Kenli Schoolland [2/3]

America is known to be a world leader in many aspects. The United States of America is undoubtedly high-ranking in terms of literacy, but it is definitely not the highest. Finland is continuously ranked at the top of the list, with 100% literacy rate and the highest reading literacy test scores. [1] Finland is doing well economically with a 4.9% GDP growth rate[3], while America has a growth rate of only 2.9%. [3] Even so, it is not traditionally known for its educational standards. All of Scandinavia (Sweden, Norway, Denmark, Finland) has incredibly high literacy rates, from 99-100% in each. [2] What is it that they are doing better than America?

Another high performing area of the world is Russia, including the former Soviet states. The Republic of Georgia has the highest literacy rate, 100% and the all of the rest have a literacy rate greater of equal to that of America. When one typically thinks of the Soviet Union, the idea of socialism and poverty comes to mind. Living standards might not be at its best in Russia, but things are definitely improving. Its GDP growth rate is 6.7% [3], more than double that of the United States. Georgia has an even more outstanding growth rate of 9.4%.[3]

GDP growth is definitely not the main contributor to high literacy rates. Egypt has a literacy rate of 71% with a GDP growth rate of 6.8%.[3] Ghana has a literacy rate of 57.9% with a GDP growth rate of 6%.[3] These countries both have much higher economic growth than America, but much lower levels of literacy. America has been growing economically for centuries, so it has had a head start. If the economies of these African nations continue to succeed, their living standards are sure to as well.

Educational possibilities accompany economic development. If focus is set on improving the living standards of people around the world, then improved literacy rates will follow. Improved living standards cannot be government imposed; instead it could be gradually attained by adapting to the world market. This way, the economy of the country will match the living standards. The advancement of economies in poorer countries can be achieved by allowing free trade. Free trade would enable these developing countries to trade with richer countries, in effect, vastly benefiting the struggling economies of developing countries. Once their economies improve, more focus can then be turned to advancing the educational opportunities for the people.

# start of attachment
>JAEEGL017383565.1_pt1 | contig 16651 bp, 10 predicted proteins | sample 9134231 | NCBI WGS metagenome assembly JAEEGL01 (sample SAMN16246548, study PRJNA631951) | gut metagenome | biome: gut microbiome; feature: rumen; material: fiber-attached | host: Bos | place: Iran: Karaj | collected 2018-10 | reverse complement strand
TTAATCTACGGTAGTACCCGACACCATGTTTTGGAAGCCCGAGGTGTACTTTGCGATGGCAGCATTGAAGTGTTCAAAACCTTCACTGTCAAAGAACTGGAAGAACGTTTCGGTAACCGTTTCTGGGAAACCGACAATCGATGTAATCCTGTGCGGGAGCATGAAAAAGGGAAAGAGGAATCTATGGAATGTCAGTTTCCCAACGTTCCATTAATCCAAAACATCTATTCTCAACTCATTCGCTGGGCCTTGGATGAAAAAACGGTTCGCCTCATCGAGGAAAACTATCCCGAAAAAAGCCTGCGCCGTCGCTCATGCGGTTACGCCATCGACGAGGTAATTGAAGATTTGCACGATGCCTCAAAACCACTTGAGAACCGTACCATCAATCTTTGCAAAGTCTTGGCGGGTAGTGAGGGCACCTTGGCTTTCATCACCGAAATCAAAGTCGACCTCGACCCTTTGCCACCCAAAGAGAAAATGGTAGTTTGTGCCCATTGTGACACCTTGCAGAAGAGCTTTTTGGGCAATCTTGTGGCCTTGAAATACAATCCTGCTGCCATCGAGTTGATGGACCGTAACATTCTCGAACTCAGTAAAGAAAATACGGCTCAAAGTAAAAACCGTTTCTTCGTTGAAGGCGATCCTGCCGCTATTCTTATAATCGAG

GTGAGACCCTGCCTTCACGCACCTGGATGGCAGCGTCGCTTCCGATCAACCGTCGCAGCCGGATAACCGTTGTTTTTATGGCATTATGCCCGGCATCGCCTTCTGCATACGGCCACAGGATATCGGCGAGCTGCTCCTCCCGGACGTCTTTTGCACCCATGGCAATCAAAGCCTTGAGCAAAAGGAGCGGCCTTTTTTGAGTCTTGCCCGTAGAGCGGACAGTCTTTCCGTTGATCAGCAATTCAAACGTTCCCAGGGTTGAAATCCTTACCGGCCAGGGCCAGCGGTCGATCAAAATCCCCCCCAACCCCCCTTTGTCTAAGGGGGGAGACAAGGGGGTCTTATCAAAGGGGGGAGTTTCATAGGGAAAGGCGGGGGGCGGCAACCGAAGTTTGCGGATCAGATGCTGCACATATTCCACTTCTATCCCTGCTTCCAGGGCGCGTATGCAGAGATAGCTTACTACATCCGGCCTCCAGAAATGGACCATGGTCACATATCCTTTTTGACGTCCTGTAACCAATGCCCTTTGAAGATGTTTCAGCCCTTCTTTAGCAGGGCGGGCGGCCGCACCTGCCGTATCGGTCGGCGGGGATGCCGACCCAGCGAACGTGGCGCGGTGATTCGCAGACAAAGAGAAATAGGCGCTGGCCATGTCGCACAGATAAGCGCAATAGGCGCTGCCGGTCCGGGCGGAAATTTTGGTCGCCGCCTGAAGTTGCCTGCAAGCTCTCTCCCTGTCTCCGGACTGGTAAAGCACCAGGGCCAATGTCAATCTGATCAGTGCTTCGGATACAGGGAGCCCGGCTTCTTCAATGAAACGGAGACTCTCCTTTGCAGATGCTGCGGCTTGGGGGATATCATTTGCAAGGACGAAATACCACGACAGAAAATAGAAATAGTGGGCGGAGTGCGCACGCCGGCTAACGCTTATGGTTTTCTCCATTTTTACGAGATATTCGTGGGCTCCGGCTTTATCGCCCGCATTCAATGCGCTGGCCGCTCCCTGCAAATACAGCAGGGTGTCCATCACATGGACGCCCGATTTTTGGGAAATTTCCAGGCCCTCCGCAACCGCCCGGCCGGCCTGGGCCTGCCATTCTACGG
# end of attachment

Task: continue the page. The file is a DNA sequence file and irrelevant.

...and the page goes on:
Many people in developed nations are concerned with the living situations in the third-world countries. The easiest solution always seems to be to send government aid to these struggling countries. This is not the best method, and there are plenty of negative repercussions from such foreign aid. If one truly cares about these less fortunate people then the best solution is free trade. It would lift a far greater number of people out of poverty (and consequently away from illiteracy as well) than tax dollars could ever do.

1. [1] "How Educated Are We - International Literacy Comparisons"
2. [2] "Literacy - Total(%) 2007"
3. [3] The CIA World Factbook

Just for your information:
The Republic of Georgia, a nation with 100% literacy, uses a completely different alphabet from English.
The writing looks like this:

There are 33 characters in their alphabet compared to english's 26.
Not only this, but many people there still know Russian, because they used to be part of the USSR.
Russian is written in cyrillic, which looks like this: кенли ис радицал
Amazing that even with all of these added difficulties, they still have a 100% literacy rate! How did they do it?

1 comment:

Anonymous said...

I agree with Kenli's point that literacy can only improve when other factors improve. I can only imagine how hard it must be to learn to read in impoverished conditions. It would take alot of effort, but I think it would be worth it. Higher literacy would mean more educated people, allowing the country to contribute more to the world.